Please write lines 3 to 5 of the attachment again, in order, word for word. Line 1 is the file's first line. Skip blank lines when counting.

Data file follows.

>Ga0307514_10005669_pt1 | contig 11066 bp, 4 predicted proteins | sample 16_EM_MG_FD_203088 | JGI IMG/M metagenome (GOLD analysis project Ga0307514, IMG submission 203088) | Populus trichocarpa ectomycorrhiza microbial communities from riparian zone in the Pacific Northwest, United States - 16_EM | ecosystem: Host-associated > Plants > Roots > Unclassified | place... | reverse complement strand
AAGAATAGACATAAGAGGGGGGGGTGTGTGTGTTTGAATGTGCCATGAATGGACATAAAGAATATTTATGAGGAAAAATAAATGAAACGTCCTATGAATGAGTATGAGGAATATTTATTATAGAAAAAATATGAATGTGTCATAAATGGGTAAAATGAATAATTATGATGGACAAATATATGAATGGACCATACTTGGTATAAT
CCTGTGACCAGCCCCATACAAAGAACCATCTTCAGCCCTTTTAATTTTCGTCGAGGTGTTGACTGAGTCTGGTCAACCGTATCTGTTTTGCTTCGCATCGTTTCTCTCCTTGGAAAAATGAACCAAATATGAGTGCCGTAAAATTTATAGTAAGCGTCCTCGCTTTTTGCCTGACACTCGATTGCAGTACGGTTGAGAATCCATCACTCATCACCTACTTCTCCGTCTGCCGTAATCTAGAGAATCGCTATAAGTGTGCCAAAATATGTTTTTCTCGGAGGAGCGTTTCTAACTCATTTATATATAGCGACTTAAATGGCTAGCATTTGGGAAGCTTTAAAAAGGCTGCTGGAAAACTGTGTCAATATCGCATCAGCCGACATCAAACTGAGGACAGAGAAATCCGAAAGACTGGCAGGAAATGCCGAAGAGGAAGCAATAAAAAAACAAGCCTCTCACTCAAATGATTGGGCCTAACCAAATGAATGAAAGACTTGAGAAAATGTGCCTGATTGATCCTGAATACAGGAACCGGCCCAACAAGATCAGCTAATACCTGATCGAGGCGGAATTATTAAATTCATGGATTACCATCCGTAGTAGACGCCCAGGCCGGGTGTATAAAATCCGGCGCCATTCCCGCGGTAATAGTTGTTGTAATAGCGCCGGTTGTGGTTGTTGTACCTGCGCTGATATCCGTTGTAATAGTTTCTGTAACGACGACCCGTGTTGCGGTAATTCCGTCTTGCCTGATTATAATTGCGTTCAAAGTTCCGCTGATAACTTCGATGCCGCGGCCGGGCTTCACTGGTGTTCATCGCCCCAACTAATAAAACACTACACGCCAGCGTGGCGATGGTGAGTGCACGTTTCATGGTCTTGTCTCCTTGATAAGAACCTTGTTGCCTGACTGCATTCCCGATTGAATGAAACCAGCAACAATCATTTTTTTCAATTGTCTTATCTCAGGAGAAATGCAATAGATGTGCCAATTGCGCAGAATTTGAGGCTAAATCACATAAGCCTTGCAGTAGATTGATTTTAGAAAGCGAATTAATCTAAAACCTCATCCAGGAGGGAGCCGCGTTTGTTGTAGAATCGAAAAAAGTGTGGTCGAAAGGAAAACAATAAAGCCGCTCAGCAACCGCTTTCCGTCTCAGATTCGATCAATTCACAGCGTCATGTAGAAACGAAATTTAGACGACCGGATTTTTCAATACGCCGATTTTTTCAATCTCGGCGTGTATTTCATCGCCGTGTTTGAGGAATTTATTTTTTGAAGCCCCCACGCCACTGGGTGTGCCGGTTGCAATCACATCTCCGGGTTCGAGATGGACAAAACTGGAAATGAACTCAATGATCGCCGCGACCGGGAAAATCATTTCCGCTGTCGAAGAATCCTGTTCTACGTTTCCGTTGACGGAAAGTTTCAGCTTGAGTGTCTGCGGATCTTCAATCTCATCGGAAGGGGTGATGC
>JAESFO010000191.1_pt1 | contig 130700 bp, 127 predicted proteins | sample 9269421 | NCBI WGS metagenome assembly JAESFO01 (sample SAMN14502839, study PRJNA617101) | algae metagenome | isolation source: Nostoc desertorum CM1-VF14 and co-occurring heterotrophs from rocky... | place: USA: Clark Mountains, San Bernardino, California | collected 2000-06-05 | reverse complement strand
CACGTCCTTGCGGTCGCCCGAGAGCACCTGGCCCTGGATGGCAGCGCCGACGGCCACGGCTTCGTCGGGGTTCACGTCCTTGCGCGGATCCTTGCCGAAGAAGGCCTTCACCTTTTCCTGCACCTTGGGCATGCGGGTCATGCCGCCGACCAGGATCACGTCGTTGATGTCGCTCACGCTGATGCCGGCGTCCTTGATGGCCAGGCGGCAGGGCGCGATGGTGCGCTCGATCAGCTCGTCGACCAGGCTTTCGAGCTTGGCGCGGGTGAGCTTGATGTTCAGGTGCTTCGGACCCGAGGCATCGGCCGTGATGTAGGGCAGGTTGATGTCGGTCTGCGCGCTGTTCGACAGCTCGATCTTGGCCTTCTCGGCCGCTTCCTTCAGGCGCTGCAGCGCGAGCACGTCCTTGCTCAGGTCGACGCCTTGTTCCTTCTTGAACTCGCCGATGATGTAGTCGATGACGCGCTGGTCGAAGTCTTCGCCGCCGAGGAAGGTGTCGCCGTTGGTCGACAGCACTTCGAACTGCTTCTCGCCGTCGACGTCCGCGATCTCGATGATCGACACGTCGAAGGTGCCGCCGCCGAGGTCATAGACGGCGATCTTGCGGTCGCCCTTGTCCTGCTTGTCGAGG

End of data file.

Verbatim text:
CCTGTGACCAGCCCCATACAAAGAACCATCTTCAGCCCTTTTAATTTTCGTCGAGGTGTTGACTGAGTCTGGTCAACCGTATCTGTTTTGCTTCGCATCGTTTCTCTCCTTGGAAAAATGAACCAAATATGAGTGCCGTAAAATTTATAGTAAGCGTCCTCGCTTTTTGCCTGACACTCGATTGCAGTACGGTTGAGAATCCATCACTCATCACCTACTTCTCCGTCTGCCGTAATCTAGAGAATCGCTATAAGTGTGCCAAAATATGTTTTTCTCGGAGGAGCGTTTCTAACTCATTTATATATAGCGACTTAAATGGCTAGCATTTGGGAAGCTTTAAAAAGGCTGCTGGAAAACTGTGTCAATATCGCATCAGCCGACATCAAACTGAGGACAGAGAAATCCGAAAGACTGGCAGGAAATGCCGAAGAGGAAGCAATAAAAAAACAAGCCTCTCACTCAAATGATTGGGCCTAACCAAATGAATGAAAGACTTGAGAAAATGTGCCTGATTGATCCTGAATACAGGAACCGGCCCAACAAGATCAGCTAATACCTGATCGAGGCGGAATTATTAAATTCATGGATTACCATCCGTAGTAGACGCCCAGGCCGGGTGTATAAAATCCGGCGCCATTCCCGCGGTAATAGTTGTTGTAATAGCGCCGGTTGTGGTTGTTGTACCTGCGCTGATATCCGTTGTAATAGTTTCTGTAACGACGACCCGTGTTGCGGTAATTCCGTCTTGCCTGATTATAATTGCGTTCAAAGTTCCGCTGATAACTTCGATGCCGCGGCCGGGCTTCACTGGTGTTCATCGCCCCAACTAATAAAACACTACACGCCAGCGTGGCGATGGTGAGTGCACGTTTCATGGTCTTGTCTCCTTGATAAGAACCTTGTTGCCTGACTGCATTCCCGATTGAATGAAACCAGCAACAATCATTTTTTTCAATTGTCTTATCTCAGGAGAAATGCAATAGATGTGCCAATTGCGCAGAATTTGAGGCTAAATCACATAAGCCTTGCAGTAGATTGATTTTAGAAAGCGAATTAATCTAAAACCTCATCCAGGAGGGAGCCGCGTTTGTTGTAGAATCGAAAAAAGTGTGGTCGAAAGGAAAACAATAAAGCCGCTCAGCAACCGCTTTCCGTCTCAGATTCGATCAATTCACAGCGTCATGTAGAAACGAAATTTAGACGACCGGATTTTTCAATACGCCGATTTTTTCAATCTCGGCGTGTATTTCATCGCCGTGTTTGAGGAATTTATTTTTTGAAGCCCCCACGCCACTGGGTGTGCCGGTTGCAATCACATCTCCGGGTTCGAGATGGACAAAACTGGAAATGAACTCAATGATCGCCGCGACCGGGAAAATCATTTCCGCTGTCGAAGAATCCTGTTCTACGTTTCCGTTGACGGAAAGTTTCAGCTTGAGTGTCTGCGGATCTTCAATCTCATCGGAAGGGGTGATGC
>JAESFO010000191.1_pt1 | contig 130700 bp, 127 predicted proteins | sample 9269421 | NCBI WGS metagenome assembly JAESFO01 (sample SAMN14502839, study PRJNA617101) | algae metagenome | isolation source: Nostoc desertorum CM1-VF14 and co-occurring heterotrophs from rocky... | place: USA: Clark Mountains, San Bernardino, California | collected 2000-06-05 | reverse complement strand
CACGTCCTTGCGGTCGCCCGAGAGCACCTGGCCCTGGATGGCAGCGCCGACGGCCACGGCTTCGTCGGGGTTCACGTCCTTGCGCGGATCCTTGCCGAAGAAGGCCTTCACCTTTTCCTGCACCTTGGGCATGCGGGTCATGCCGCCGACCAGGATCACGTCGTTGATGTCGCTCACGCTGATGCCGGCGTCCTTGATGGCCAGGCGGCAGGGCGCGATGGTGCGCTCGATCAGCTCGTCGACCAGGCTTTCGAGCTTGGCGCGGGTGAGCTTGATGTTCAGGTGCTTCGGACCCGAGGCATCGGCCGTGATGTAGGGCAGGTTGATGTCGGTCTGCGCGCTGTTCGACAGCTCGATCTTGGCCTTCTCGGCCGCTTCCTTCAGGCGCTGCAGCGCGAGCACGTCCTTGCTCAGGTCGACGCCTTGTTCCTTCTTGAACTCGCCGATGATGTAGTCGATGACGCGCTGGTCGAAGTCTTCGCCGCCGAGGAAGGTGTCGCCGTTGGTCGACAGCACTTCGAACTGCTTCTCGCCGTCGACGTCCGCGATCTCGATGATCGACACGTCGAAGGTGCCGCCGCCGAGGTCATAGACGGCGATCTTGCGGTCGCCCTTGTCCTGCTTGTCGAGG